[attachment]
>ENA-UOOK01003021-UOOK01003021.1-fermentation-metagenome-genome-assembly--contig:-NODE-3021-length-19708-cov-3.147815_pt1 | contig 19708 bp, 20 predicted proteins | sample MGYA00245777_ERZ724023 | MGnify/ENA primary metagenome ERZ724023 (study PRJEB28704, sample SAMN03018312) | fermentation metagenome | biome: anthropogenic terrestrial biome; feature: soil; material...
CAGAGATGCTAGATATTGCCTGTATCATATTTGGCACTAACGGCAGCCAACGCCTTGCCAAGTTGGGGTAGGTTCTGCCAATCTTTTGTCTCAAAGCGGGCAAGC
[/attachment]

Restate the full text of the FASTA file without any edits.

>ENA-UOOK01003021-UOOK01003021.1-fermentation-metagenome-genome-assembly--contig:-NODE-3021-length-19708-cov-3.147815_pt1 | contig 19708 bp, 20 predicted proteins | sample MGYA00245777_ERZ724023 | MGnify/ENA primary metagenome ERZ724023 (study PRJEB28704, sample SAMN03018312) | fermentation metagenome | biome: anthropogenic terrestrial biome; feature: soil; material...
CAGAGATGCTAGATATTGCCTGTATCATATTTGGCACTAACGGCAGCCAACGCCTTGCCAAGTTGGGGTAGGTTCTGCCAATCTTTTGTCTCAAAGCGGGCAAGC